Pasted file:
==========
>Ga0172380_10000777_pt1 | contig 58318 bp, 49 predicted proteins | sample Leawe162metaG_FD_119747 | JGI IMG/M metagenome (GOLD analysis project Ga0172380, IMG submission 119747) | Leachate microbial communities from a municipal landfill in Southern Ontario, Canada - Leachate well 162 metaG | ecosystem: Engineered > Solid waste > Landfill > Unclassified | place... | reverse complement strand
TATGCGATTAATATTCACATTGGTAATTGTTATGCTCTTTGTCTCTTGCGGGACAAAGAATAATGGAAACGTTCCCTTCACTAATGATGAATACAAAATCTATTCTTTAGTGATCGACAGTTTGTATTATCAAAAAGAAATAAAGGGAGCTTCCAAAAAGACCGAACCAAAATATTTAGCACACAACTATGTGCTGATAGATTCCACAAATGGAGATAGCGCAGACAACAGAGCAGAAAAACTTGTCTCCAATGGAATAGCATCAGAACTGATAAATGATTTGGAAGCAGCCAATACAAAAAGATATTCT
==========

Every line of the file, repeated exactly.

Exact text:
>Ga0172380_10000777_pt1 | contig 58318 bp, 49 predicted proteins | sample Leawe162metaG_FD_119747 | JGI IMG/M metagenome (GOLD analysis project Ga0172380, IMG submission 119747) | Leachate microbial communities from a municipal landfill in Southern Ontario, Canada - Leachate well 162 metaG | ecosystem: Engineered > Solid waste > Landfill > Unclassified | place... | reverse complement strand
TATGCGATTAATATTCACATTGGTAATTGTTATGCTCTTTGTCTCTTGCGGGACAAAGAATAATGGAAACGTTCCCTTCACTAATGATGAATACAAAATCTATTCTTTAGTGATCGACAGTTTGTATTATCAAAAAGAAATAAAGGGAGCTTCCAAAAAGACCGAACCAAAATATTTAGCACACAACTATGTGCTGATAGATTCCACAAATGGAGATAGCGCAGACAACAGAGCAGAAAAACTTGTCTCCAATGGAATAGCATCAGAACTGATAAATGATTTGGAAGCAGCCAATACAAAAAGATATTCT